Amelia Roper’s “Zürich” seems to have all the elements of a solid season opener. There’s a strong ensemble and a decent design in its Midwest premiere at Steep Theatre, led by a tried-and-true Steep ensemble director. The playwright is world renowned, and the script has reached critical acclaim in New York. But even with these components, this play falls tragically flat.
Comprised of five scenes in a hotel in Switzerland, the script feels more like a series of vignettes than a play, some stronger than others. The content touches on apt social issues, but fails to connect them in a cohesive way, or in a fashion that represents how oppression and systems of power work in the real world. It feels as though the playwright did an experiment where she wrote ten-minute plays addressing a list of issues and then had to figure out how to fit them together.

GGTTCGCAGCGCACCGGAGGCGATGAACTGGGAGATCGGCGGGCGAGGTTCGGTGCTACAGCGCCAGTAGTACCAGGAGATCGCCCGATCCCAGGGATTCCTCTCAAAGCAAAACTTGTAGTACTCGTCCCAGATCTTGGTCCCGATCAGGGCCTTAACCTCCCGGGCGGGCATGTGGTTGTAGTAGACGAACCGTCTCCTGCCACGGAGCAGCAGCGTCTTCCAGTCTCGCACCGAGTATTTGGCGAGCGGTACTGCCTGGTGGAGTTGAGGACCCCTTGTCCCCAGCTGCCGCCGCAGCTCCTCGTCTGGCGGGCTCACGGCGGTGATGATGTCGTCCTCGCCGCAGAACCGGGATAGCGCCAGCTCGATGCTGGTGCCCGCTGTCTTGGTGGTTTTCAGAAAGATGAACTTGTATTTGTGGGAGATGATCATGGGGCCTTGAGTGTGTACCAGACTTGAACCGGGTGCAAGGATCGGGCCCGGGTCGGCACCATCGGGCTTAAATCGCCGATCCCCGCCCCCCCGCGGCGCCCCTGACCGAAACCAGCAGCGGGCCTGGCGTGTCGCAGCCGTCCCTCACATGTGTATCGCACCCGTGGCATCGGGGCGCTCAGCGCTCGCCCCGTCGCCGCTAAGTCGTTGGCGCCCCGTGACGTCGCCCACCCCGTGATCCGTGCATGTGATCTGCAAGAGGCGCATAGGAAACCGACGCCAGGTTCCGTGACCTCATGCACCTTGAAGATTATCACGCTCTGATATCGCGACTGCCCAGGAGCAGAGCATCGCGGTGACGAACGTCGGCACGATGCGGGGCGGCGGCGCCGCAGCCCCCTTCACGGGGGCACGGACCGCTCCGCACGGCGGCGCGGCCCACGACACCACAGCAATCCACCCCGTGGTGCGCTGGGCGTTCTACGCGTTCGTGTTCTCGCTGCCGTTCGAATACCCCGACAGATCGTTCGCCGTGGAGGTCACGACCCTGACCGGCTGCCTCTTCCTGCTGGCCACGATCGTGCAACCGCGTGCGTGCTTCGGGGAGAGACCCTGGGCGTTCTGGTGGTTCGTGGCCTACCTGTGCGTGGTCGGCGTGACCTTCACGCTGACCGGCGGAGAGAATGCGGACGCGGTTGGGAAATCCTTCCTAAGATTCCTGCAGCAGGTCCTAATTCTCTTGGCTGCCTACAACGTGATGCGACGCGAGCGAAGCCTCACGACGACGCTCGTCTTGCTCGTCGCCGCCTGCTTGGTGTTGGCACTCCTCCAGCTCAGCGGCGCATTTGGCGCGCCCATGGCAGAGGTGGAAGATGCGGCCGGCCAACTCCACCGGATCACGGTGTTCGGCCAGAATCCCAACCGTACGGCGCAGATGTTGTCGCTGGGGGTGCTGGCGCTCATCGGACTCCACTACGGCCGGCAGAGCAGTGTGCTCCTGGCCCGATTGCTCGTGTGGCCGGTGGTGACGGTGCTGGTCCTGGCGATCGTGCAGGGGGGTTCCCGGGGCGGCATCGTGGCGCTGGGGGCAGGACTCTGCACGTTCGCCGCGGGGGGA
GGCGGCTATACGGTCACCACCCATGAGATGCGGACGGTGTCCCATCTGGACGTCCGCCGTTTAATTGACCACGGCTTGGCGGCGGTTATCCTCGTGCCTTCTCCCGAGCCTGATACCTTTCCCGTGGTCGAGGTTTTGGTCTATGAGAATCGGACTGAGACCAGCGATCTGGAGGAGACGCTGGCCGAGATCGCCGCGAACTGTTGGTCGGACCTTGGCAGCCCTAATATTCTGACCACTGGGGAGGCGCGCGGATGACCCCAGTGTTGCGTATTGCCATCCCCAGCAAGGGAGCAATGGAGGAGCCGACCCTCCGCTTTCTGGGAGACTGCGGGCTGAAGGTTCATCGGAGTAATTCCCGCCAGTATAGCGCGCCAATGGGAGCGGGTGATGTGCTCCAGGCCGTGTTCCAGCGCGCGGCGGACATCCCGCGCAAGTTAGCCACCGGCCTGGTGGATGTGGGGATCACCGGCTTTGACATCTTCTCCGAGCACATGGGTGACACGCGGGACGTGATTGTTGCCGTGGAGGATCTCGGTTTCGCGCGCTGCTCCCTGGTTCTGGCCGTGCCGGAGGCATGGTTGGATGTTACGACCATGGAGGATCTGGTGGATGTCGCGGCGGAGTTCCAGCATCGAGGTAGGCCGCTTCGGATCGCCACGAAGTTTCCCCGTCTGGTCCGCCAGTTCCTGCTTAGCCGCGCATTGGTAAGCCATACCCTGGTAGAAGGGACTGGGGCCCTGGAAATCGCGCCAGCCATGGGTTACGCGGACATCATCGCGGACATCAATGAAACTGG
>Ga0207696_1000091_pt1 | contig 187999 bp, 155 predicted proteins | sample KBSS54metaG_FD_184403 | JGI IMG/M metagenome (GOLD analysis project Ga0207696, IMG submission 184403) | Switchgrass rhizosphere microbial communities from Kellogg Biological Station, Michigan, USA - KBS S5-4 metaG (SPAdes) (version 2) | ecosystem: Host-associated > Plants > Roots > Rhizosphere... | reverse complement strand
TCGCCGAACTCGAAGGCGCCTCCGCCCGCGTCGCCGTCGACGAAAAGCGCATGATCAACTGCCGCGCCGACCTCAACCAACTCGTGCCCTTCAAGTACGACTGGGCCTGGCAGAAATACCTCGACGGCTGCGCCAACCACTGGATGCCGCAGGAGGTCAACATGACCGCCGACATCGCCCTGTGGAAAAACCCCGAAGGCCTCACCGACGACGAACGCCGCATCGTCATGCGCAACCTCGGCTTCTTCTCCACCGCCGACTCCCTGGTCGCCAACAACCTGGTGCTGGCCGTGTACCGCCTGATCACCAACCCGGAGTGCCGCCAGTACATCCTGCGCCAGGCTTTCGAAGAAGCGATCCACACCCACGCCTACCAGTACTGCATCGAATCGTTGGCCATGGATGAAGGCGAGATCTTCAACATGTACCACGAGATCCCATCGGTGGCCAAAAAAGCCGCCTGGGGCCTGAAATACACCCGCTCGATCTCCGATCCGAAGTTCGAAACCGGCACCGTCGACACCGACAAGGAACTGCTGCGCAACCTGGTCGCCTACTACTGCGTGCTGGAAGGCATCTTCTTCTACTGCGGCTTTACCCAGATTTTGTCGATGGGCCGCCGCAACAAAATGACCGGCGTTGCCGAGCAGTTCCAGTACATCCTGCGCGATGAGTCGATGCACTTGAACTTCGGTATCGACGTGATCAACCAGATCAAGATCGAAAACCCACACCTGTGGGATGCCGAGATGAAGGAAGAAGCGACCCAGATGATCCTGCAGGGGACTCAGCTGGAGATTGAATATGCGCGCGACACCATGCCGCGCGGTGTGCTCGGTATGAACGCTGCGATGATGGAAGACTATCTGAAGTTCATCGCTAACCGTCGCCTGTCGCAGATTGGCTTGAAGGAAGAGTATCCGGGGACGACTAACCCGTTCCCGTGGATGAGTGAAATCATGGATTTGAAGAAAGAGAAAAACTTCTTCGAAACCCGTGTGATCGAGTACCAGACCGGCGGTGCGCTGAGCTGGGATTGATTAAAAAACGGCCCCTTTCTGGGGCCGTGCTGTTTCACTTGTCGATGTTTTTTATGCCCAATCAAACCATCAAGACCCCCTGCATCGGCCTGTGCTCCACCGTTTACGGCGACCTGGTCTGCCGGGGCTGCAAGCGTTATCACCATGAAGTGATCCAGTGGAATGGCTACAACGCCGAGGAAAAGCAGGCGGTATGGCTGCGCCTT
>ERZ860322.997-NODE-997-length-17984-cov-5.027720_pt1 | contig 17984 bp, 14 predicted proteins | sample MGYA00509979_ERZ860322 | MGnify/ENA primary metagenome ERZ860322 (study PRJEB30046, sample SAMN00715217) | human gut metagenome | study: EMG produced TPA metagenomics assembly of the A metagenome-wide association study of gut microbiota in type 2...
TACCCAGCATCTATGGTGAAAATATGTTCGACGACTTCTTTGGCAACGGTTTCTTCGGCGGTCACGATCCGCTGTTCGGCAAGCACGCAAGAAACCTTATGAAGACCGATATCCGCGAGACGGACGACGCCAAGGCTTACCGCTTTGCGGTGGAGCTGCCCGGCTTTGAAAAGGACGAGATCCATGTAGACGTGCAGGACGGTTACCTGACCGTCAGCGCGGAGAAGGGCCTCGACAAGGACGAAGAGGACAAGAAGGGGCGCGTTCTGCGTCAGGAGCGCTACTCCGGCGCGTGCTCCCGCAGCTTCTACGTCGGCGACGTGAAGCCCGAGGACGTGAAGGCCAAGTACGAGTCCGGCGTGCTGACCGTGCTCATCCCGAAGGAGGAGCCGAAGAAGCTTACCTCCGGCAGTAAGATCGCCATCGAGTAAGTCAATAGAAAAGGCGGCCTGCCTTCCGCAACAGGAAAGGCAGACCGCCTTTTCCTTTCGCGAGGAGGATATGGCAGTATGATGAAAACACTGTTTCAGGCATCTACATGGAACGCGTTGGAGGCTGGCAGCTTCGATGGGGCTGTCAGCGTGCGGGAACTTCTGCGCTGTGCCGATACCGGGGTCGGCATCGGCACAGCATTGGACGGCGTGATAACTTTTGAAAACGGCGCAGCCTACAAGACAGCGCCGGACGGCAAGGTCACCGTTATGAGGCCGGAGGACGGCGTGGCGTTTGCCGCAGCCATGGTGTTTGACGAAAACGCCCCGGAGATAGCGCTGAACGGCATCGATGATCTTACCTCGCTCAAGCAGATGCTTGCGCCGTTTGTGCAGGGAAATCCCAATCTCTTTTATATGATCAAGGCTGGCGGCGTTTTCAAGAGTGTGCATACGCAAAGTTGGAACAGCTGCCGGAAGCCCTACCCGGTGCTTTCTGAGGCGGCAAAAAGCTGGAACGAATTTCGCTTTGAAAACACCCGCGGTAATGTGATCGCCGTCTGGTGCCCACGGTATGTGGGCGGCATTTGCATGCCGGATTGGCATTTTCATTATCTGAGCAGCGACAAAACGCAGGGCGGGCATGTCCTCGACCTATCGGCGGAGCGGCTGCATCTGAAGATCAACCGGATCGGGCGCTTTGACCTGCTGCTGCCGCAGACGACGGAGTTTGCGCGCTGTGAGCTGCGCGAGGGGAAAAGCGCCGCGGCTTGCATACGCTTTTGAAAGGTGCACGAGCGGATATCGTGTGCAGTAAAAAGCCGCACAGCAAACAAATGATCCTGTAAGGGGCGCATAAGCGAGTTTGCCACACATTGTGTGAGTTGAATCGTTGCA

Steep is so well known for their ability to program plays that grab their audience’s attention, and because of this “Zürich” feels very far out of left field. From the style of writing, to the literal glass wall between the audience and the actors, and jarring scenic transitions, everything works to distance the audience from the action, to keep us from leaning in and investing in what little story there is. In a different context, these choices might have served to help the audience understand the importance of their relationships to other people, but in this production, they produced only restlessness, veering toward apathy and indifference. (Emma Couling)
Steep Theatre, 1115 West Berwyn, (773)649-3186, steeptheatre.com, $10-$38. Through November 10.